Thursday, April 24, 2008

Understanding the Scientific Method

Author: Jeremy Roehrich

Understanding the scientific method and how to follow it is critical to building a good reputation in the technical community. In regards to science fairs, as a student progresses in grade levels the judges are going to demand more and more focus on using the scientific method.

Here is my seven step description of the scientific method.

1. Define the question 2. Gather information and resources 3. Form hypothesis 4. Perform experiment and collect data 5. Analyze data 6. Interpret data and draw conclusions that serve as a starting point for new hypotheses 7. Publish results

In science fair competitions, if you can show that you are following the scientific method, you are well on your way to impressing the judges.

Basically, start out by defining your question and topic. After that, form a hypothesis and perform your experiments. Step 6 is where you use that data to make any new hypotheses or theories about your science topic. If you want, you can take that new hypothesis you just developed and start again from step 3, then move your way back to 6. Follow this cycle as much as you want. The more focused your information and experiments the better.

Would you like an example to clarify how to use the scientific method?

Imagine you are doing your project on ""Hot water"" and we are going to follow the scientific method steps.

1. Define your question.

How about something silly, like ""Will boiling water burn a person's hand?""

2. Find lots of information about hot water and learn everything you can about it.

3. Now form a hypothesis based on your research. Our hypothesis is, ""A person will not suffer any burns due to contact with boiling water."" Hopefully you are smart enough to know this isn't true, but let's pretend we aren't just for the sake of the example.

4. Now we do perform our experiements. In real life we know we will burn ourselves with boiling water, and we should never touch it! But, suppose the experimenter has no idea. They run tests to see if contact with boiling water burns a person. BAD IDEA!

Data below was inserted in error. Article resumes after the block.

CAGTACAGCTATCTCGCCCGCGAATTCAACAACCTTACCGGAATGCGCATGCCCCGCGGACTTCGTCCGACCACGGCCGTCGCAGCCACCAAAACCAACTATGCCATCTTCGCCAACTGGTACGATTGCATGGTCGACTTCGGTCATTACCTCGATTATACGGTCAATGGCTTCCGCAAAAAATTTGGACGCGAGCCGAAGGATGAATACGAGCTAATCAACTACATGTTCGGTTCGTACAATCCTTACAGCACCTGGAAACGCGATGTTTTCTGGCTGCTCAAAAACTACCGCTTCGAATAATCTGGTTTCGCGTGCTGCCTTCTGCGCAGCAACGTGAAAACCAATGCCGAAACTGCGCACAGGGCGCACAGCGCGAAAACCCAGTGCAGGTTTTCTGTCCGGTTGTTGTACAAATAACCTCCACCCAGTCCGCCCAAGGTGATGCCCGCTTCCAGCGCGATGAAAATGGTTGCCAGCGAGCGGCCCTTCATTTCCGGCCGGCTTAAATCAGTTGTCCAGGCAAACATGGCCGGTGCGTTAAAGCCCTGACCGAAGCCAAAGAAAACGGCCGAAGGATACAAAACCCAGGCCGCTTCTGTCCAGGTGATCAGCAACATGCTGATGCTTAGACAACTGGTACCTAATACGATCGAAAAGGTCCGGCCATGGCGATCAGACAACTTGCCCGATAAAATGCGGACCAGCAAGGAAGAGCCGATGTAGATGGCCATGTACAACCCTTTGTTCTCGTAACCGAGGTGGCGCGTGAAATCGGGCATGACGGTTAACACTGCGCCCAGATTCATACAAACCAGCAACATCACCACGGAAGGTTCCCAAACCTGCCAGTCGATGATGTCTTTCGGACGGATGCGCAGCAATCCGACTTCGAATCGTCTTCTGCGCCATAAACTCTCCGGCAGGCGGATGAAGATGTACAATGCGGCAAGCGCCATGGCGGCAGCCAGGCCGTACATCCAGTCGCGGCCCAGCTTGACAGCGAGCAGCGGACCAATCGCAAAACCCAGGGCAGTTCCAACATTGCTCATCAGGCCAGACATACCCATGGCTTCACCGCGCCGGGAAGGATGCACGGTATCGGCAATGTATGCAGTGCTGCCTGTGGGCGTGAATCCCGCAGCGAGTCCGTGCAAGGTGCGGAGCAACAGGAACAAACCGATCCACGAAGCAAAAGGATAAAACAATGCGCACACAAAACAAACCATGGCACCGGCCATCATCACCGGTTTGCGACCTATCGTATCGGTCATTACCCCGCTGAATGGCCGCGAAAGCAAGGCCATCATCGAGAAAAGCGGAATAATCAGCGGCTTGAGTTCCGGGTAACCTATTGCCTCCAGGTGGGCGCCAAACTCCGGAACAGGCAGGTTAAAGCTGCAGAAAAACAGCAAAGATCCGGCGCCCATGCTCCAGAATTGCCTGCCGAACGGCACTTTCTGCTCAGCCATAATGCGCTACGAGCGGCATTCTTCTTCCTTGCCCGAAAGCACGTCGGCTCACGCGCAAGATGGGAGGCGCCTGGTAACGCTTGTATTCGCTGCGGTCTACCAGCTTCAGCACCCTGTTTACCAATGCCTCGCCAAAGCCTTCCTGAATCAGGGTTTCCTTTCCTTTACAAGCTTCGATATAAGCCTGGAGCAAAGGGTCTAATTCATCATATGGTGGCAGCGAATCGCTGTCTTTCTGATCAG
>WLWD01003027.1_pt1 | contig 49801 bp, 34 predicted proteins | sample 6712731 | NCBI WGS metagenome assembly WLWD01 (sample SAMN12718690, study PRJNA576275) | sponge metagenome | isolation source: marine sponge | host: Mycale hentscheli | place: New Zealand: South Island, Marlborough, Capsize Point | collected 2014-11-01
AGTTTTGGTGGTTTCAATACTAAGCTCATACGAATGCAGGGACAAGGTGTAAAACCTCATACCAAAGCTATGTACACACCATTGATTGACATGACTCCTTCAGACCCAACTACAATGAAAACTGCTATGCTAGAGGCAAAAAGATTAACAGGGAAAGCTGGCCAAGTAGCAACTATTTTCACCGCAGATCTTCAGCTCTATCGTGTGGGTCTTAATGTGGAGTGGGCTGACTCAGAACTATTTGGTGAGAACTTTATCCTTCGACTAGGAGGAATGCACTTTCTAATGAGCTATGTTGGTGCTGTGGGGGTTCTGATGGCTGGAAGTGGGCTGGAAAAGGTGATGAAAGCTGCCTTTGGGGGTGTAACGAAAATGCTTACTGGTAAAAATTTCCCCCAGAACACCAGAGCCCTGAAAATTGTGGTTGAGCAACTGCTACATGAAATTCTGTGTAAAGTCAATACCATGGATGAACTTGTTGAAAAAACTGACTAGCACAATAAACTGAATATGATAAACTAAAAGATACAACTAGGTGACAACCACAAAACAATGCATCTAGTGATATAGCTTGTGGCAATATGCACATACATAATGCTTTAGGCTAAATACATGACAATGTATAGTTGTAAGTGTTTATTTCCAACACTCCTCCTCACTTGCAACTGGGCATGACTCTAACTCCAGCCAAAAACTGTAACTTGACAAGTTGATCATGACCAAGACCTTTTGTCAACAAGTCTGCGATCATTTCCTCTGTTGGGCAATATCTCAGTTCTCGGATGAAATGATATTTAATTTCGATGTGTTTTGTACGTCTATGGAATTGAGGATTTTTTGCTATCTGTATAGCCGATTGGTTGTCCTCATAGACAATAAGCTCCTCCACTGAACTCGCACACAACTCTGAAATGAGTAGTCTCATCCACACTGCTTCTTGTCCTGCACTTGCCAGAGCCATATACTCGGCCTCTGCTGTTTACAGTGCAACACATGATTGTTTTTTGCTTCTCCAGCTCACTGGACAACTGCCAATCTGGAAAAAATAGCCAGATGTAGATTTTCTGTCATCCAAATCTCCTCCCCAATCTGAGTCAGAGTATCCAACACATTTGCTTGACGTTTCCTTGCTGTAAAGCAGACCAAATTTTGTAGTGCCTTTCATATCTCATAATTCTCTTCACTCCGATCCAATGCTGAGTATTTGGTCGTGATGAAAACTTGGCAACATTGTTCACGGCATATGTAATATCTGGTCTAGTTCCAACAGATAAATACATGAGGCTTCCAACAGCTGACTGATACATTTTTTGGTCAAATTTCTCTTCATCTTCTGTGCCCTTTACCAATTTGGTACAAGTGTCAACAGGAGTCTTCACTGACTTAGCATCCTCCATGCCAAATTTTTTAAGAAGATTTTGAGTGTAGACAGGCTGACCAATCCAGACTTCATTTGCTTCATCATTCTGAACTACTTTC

5. Now look at your data. Probably everyone in the experiments burned their skin during the tests. Looks like boiling water does cause burns! DUH!

6. Interpret the data. Hmm...our hypothesis was completely wrong. Our experiments showed that boiling water can cause burns.

7. Publish your results. I certainly hope you never make a project just like this, but here's your chance to show the world what happens when you touch boiling water!

Keep in mind, don't change your hypothesis because your final data did not agree with it. You don't get more credit for having a correct hypothesis. You get credit for following the scientific method and coming to a correct conclusion based on your data.

Don't forget to include possible reasons for experimental error.

If you follow these steps your project or experiment will make sense to anyone who views it and you have a good chance of succeeding!

For more information go to Science-Ideas.com.

Jeremy Roehrich holds a B.S. in Computer Security and is currently pursuing research in securing mobile devices.

Science Fair Project Idea articles like this one are available at Science-Ideas.com .

About the author: Jeremy Roehrich holds a B.S. in Computer Security and is currently pursuing research in securing mobile devices.

Science Fair Project Idea articles like this one are available at Science-Ideas.com .

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